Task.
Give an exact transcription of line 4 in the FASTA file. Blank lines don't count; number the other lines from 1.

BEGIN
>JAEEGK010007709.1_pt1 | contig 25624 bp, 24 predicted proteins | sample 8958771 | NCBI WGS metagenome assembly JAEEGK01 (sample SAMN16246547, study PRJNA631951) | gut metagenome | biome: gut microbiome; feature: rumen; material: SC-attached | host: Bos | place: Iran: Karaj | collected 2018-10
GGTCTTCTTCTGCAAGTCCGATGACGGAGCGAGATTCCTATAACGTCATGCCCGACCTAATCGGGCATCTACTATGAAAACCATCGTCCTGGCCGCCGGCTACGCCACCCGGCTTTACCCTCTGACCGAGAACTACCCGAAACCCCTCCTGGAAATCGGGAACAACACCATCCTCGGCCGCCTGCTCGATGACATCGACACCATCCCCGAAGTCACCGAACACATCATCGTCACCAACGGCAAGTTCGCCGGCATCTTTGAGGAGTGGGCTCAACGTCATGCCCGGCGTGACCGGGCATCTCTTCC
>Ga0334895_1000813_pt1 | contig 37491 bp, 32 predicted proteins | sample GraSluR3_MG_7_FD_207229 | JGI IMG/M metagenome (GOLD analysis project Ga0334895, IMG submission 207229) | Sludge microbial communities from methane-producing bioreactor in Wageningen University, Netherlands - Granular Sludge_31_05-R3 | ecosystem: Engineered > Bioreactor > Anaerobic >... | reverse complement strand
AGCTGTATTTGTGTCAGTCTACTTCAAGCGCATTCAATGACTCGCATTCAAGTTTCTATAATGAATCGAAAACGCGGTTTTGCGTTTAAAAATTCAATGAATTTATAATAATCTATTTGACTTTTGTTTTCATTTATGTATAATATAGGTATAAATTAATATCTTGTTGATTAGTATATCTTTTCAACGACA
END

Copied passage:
AGCTGTATTTGTGTCAGTCTACTTCAAGCGCATTCAATGACTCGCATTCAAGTTTCTATAATGAATCGAAAACGCGGTTTTGCGTTTAAAAATTCAATGAATTTATAATAATCTATTTGACTTTTGTTTTCATTTATGTATAATATAGGTATAAATTAATATCTTGTTGATTAGTATATCTTTTCAACGACA